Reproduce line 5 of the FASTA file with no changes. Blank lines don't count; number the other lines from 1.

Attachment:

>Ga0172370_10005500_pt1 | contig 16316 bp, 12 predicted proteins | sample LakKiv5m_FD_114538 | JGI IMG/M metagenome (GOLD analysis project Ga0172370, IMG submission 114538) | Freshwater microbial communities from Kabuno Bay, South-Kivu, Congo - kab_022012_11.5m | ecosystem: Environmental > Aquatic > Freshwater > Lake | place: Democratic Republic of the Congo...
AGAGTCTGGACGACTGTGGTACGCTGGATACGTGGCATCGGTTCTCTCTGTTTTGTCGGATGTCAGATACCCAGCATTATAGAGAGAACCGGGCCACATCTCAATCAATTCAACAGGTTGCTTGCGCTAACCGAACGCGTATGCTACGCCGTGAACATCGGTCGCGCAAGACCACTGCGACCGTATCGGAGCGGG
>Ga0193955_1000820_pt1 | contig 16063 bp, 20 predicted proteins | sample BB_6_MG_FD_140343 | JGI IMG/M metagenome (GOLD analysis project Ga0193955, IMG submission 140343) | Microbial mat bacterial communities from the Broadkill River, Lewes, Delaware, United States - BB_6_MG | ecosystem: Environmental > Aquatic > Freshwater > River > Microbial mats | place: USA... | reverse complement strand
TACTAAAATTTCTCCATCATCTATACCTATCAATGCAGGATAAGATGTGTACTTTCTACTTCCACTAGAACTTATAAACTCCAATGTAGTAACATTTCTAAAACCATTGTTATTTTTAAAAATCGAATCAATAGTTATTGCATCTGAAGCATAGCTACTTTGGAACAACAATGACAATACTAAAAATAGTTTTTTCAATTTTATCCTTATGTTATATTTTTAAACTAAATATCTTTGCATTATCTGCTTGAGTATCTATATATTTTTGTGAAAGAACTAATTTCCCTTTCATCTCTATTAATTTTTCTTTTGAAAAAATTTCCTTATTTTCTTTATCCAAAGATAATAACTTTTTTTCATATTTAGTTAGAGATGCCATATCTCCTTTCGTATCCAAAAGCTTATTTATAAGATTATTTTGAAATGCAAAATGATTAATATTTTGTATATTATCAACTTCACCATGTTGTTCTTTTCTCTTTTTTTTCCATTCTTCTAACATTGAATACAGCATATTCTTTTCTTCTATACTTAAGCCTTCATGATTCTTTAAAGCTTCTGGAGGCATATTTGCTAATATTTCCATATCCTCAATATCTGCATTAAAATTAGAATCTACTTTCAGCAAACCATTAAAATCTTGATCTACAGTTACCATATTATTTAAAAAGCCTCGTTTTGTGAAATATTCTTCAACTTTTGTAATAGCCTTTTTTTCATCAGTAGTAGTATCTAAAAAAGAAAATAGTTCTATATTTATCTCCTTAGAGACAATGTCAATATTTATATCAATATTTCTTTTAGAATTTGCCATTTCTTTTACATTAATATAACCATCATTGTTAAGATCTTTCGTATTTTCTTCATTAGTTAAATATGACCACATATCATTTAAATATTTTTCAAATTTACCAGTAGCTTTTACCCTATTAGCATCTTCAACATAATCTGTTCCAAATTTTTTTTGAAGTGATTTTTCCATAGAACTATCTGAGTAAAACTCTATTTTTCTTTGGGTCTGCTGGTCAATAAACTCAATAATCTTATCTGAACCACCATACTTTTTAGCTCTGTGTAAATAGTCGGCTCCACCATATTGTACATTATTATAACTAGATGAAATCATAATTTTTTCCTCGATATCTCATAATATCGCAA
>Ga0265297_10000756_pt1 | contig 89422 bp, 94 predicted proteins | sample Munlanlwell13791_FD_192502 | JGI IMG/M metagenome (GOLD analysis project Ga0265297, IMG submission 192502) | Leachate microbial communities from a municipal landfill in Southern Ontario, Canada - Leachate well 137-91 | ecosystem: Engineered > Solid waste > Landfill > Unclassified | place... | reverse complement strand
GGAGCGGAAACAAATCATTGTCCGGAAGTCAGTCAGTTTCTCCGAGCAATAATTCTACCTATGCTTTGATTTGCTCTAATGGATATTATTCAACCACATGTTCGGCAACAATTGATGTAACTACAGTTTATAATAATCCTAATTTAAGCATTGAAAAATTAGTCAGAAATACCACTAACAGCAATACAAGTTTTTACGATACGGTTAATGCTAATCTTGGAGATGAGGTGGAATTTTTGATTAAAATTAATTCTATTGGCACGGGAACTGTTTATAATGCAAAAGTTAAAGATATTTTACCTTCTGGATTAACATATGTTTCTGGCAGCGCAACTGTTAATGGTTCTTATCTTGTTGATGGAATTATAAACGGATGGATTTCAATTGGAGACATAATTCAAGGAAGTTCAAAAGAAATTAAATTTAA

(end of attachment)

>Ga0265297_10000756_pt1 | contig 89422 bp, 94 predicted proteins | sample Munlanlwell13791_FD_192502 | JGI IMG/M metagenome (GOLD analysis project Ga0265297, IMG submission 192502) | Leachate microbial communities from a municipal landfill in Southern Ontario, Canada - Leachate well 137-91 | ecosystem: Engineered > Solid waste > Landfill > Unclassified | place... | reverse complement strand